Thromboelastography (TEG) may be an alternative option to evaluate the bleeding tendency in a peri-surgical or predelivery setting [24]. TEG provides a quick and visualized monitoring and analysis of the viscoelastic properties of clot formation and dissolution in whole blood. In addition, the separate effects of platelets and fibrinogen on overall clot strength can be rapidly assessed [25]. The goal of TEG is the evaluation at the point of care for the management decision of the need for blood transfusion or fibrinogen supplementation. However, the experience of using TEG in patients with GD is still limited and the assay is not performed in a sufficiently uniform manner worldwide [26].

5. Hemostatic Agents

Several therapeutic options to enhance an impaired hemostatic function are available, ranging from antifibrinolytics to replacement therapy with platelet transfusion or clotting factor concentrates. Tranexamic acid represents an important therapeutic aid for the management of mucocutaneous bleeding [27]. This synthetic derivative of the amino acid lysine exerts its antifibrinolytic effect through the reversible blockade of lysine binding sites on plasminogen molecules. It is a cheap and easy to use drug for the treatment and prevention of bleeding. Tranexamic acid is used at a dose of 15–25 mg/kg every 8 h for 3–6 days by oral or intravenous administration for bleeding or surgery. In addition, it can be used as mouthwash for oral bleeding or dental procedures. No evidence of increased thromboembolic or other significant adverse events has been reported in different large populations treated with tranexamic acid.
To control gynecological bleeding, hormone therapy alone or in combination with tranexamic acid is often used [28][29]. Oral contraceptives containing both progestin and estrogen should be started first. In women who failed to have a clinically useful response, a levonorgestrel-releasing intrauterine device may be recommended, such as in women with inherited bleeding disorders [30].
When tranexamic acid alone is not able to guarantee an effective hemostasis, desmopressin may be employed. Desmopressin (DDAVP, 1-deamino-8-D-arginin-vasopressin) is a synthetic analog of the antidiuretic hormone vasopressin, V2 agonist, able to increase VWF and FVIII in plasma, and, therefore, it is the drug of choice for mild hemophilia A and type 1 von Willebrand disease [31]. DDAVP is also clinically efficacious in patients with other, generally mild platelet function disorders of the [32][33][34][35][36], and its use is recommended for bleeding prophylaxis for situations at low risk of bleeding risk [37]. DDAVP-induced the rise of circulating VWF high-molecular-weight multimers, leading to an increased platelet adhesion to the injured vessel wall, which could enhance hemostasis in patients with platelet function disorders and in those with GD [38][39]. In addition, in vivo DDAVP strengthens the ability to form procoagulant platelets and increases platelet-dependent thrombin generation by inducing intracellular Na+ and Ca2+ fluxes [40]. DDAVP can be administered intravenously (0.3 µg/kg diluted in 50–100 mL saline and infused over 15–30 min), subcutaneously at the same dose, or intranasally (fixed doses of 300 µg in adults and 150 µg in children). Subsequent doses may be administered every 12–24 h, but a progressive reduction in magnitude of the response (tachyphylaxis) is observed after closely-spaced doses. Side effects, due to the vasomotor effect of the molecule, may include mild tachycardia, flushing, and headache. Rare side effects attributable to the antidiuretic properties of DDAVP are hyponatremia, especially in children below the age of 2, and volume overload. DDAVP should be used with caution in elderly subjects with atherosclerotic disease [41].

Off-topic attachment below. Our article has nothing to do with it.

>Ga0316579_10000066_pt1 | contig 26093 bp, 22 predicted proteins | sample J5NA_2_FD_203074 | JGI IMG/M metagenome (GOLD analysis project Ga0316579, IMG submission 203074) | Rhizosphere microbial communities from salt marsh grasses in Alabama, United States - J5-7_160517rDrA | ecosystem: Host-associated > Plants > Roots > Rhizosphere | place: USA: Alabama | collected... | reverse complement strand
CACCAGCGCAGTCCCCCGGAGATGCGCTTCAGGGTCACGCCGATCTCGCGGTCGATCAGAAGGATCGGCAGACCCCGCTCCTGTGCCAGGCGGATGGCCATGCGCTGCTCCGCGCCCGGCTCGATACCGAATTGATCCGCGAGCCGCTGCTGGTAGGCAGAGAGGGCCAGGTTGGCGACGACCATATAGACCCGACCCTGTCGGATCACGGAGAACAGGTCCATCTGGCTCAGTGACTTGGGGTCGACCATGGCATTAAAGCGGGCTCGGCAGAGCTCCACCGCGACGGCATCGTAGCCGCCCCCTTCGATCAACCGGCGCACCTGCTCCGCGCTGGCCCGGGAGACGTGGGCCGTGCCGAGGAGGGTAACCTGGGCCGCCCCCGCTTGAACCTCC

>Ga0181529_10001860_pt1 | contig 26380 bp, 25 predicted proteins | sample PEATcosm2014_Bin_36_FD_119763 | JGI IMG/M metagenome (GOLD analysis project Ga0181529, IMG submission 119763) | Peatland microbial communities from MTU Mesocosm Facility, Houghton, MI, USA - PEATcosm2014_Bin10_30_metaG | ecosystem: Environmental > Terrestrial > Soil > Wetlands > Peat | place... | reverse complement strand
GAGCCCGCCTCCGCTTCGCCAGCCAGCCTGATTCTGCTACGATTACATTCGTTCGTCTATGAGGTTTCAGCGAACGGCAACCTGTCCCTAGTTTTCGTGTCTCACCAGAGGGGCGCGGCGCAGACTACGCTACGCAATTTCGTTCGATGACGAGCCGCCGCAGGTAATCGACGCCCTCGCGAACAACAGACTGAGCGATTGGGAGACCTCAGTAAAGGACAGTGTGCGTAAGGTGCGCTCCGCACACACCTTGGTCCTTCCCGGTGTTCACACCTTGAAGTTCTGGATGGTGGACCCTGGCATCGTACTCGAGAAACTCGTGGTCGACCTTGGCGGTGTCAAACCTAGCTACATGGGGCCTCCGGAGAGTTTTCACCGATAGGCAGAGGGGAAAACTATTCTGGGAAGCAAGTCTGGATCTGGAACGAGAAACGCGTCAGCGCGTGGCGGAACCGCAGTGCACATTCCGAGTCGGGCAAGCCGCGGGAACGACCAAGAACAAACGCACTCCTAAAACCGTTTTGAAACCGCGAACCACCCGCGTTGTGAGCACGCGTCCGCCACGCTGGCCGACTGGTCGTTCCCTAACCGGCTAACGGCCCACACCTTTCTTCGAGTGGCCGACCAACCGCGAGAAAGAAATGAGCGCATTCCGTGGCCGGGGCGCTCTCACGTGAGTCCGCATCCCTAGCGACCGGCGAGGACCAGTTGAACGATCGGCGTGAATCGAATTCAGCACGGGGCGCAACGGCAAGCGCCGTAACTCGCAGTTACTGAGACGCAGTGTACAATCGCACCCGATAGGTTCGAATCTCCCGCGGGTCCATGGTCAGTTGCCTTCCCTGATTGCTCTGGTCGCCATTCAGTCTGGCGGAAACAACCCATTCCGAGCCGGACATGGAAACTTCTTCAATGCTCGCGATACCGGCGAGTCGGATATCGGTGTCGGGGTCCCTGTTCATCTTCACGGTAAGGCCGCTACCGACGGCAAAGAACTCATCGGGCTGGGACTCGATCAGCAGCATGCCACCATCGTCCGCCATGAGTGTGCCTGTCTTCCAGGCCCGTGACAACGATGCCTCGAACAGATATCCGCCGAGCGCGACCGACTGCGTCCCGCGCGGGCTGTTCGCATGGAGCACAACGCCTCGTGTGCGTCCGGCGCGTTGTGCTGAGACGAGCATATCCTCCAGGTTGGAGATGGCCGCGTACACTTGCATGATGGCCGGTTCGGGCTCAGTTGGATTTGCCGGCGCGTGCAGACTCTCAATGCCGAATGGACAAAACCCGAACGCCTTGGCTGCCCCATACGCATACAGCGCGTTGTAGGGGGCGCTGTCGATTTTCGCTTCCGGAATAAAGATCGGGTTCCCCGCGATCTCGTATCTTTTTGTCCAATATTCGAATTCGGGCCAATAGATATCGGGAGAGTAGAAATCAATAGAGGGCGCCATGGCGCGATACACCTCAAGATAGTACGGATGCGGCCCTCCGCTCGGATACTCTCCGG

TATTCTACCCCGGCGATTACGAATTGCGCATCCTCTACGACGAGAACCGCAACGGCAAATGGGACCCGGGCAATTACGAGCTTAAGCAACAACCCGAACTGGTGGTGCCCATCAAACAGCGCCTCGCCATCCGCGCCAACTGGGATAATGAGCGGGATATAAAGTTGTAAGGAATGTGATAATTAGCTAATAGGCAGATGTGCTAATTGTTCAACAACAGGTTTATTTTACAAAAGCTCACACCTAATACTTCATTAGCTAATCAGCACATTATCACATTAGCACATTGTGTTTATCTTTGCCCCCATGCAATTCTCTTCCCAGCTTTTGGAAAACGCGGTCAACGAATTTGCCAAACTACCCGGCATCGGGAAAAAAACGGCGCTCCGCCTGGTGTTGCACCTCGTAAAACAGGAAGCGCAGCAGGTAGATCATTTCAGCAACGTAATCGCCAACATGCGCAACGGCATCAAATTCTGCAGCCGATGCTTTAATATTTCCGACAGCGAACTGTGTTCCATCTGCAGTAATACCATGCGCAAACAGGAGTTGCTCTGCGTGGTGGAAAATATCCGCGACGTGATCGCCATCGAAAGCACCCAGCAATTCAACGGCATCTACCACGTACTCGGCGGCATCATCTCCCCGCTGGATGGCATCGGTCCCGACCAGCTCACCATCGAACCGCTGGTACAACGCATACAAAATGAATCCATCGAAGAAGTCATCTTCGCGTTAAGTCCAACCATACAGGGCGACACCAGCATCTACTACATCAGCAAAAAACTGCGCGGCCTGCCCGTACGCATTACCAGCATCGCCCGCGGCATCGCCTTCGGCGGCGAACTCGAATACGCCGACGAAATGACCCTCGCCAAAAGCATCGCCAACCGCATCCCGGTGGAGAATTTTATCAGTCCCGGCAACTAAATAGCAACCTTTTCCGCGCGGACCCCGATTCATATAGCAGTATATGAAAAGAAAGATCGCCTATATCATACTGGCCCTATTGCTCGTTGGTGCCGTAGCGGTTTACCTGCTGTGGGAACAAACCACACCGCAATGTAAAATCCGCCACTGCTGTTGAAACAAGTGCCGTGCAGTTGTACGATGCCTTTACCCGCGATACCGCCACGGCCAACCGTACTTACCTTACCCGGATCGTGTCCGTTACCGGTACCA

In GD patients with severe thrombocytopenia and/or severe functional defects, platelet transfusion may be recommended, as well as specific clotting factor concentrates administration when a serious coagulation defect is diagnosed [42]. Figure 2 summarizes the therapeutic options to enhance hemostasis and their mechanisms of action.
Figure 2. Therapeutic options to enhance hemostasis.
Several agents with action on different hemostatic phases are available. In primary hemostasis, platelet transfusion increases platelet number and improves their function, whereas desmopressin increases von Willebrand factor and FVIII and improves platelet adhesion. In the coagulation pathway, desmopressin increases FVIII, whereas clotting factor concentrates increase levels of corresponding coagulation factors (e.g., FII, FVII, FIX, FX, FVIII).
In the fibrinolysis, tranexamic acid blocks plasmin generation and can be administered alone or with all the other treatments.